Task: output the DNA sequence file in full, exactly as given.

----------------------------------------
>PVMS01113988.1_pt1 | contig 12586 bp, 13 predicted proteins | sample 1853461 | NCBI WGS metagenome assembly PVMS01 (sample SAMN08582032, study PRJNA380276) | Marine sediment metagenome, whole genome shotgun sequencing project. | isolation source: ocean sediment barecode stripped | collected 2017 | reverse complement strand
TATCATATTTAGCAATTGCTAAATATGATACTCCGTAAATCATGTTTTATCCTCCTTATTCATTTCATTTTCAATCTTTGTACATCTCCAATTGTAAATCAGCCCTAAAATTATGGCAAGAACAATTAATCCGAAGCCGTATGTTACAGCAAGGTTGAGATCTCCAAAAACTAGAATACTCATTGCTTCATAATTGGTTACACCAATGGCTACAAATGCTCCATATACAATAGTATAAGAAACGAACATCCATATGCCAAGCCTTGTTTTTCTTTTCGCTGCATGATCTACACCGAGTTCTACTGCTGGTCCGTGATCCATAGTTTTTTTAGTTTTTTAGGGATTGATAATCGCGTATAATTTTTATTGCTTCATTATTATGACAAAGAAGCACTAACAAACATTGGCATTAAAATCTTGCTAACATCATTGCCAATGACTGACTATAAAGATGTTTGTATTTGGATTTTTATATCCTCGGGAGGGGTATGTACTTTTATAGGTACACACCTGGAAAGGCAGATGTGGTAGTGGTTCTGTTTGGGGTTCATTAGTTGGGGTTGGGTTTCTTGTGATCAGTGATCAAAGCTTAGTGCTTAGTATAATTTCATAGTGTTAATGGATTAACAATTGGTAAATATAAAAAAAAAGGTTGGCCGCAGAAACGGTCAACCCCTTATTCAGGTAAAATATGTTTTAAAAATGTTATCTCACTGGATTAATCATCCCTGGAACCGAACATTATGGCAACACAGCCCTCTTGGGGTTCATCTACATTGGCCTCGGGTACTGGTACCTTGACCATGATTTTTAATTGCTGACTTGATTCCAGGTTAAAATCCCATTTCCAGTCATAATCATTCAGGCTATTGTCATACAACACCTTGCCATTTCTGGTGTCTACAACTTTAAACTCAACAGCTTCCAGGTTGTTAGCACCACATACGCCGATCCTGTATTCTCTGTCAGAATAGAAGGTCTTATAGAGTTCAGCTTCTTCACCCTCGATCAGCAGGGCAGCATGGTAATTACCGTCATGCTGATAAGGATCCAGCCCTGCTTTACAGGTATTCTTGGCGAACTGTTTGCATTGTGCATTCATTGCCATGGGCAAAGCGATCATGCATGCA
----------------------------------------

>PVMS01113988.1_pt1 | contig 12586 bp, 13 predicted proteins | sample 1853461 | NCBI WGS metagenome assembly PVMS01 (sample SAMN08582032, study PRJNA380276) | Marine sediment metagenome, whole genome shotgun sequencing project. | isolation source: ocean sediment barecode stripped | collected 2017 | reverse complement strand
TATCATATTTAGCAATTGCTAAATATGATACTCCGTAAATCATGTTTTATCCTCCTTATTCATTTCATTTTCAATCTTTGTACATCTCCAATTGTAAATCAGCCCTAAAATTATGGCAAGAACAATTAATCCGAAGCCGTATGTTACAGCAAGGTTGAGATCTCCAAAAACTAGAATACTCATTGCTTCATAATTGGTTACACCAATGGCTACAAATGCTCCATATACAATAGTATAAGAAACGAACATCCATATGCCAAGCCTTGTTTTTCTTTTCGCTGCATGATCTACACCGAGTTCTACTGCTGGTCCGTGATCCATAGTTTTTTTAGTTTTTTAGGGATTGATAATCGCGTATAATTTTTATTGCTTCATTATTATGACAAAGAAGCACTAACAAACATTGGCATTAAAATCTTGCTAACATCATTGCCAATGACTGACTATAAAGATGTTTGTATTTGGATTTTTATATCCTCGGGAGGGGTATGTACTTTTATAGGTACACACCTGGAAAGGCAGATGTGGTAGTGGTTCTGTTTGGGGTTCATTAGTTGGGGTTGGGTTTCTTGTGATCAGTGATCAAAGCTTAGTGCTTAGTATAATTTCATAGTGTTAATGGATTAACAATTGGTAAATATAAAAAAAAAGGTTGGCCGCAGAAACGGTCAACCCCTTATTCAGGTAAAATATGTTTTAAAAATGTTATCTCACTGGATTAATCATCCCTGGAACCGAACATTATGGCAACACAGCCCTCTTGGGGTTCATCTACATTGGCCTCGGGTACTGGTACCTTGACCATGATTTTTAATTGCTGACTTGATTCCAGGTTAAAATCCCATTTCCAGTCATAATCATTCAGGCTATTGTCATACAACACCTTGCCATTTCTGGTGTCTACAACTTTAAACTCAACAGCTTCCAGGTTGTTAGCACCACATACGCCGATCCTGTATTCTCTGTCAGAATAGAAGGTCTTATAGAGTTCAGCTTCTTCACCCTCGATCAGCAGGGCAGCATGGTAATTACCGTCATGCTGATAAGGATCCAGCCCTGCTTTACAGGTATTCTTGGCGAACTGTTTGCATTGTGCATTCATTGCCATGGGCAAAGCGATCATGCATGCA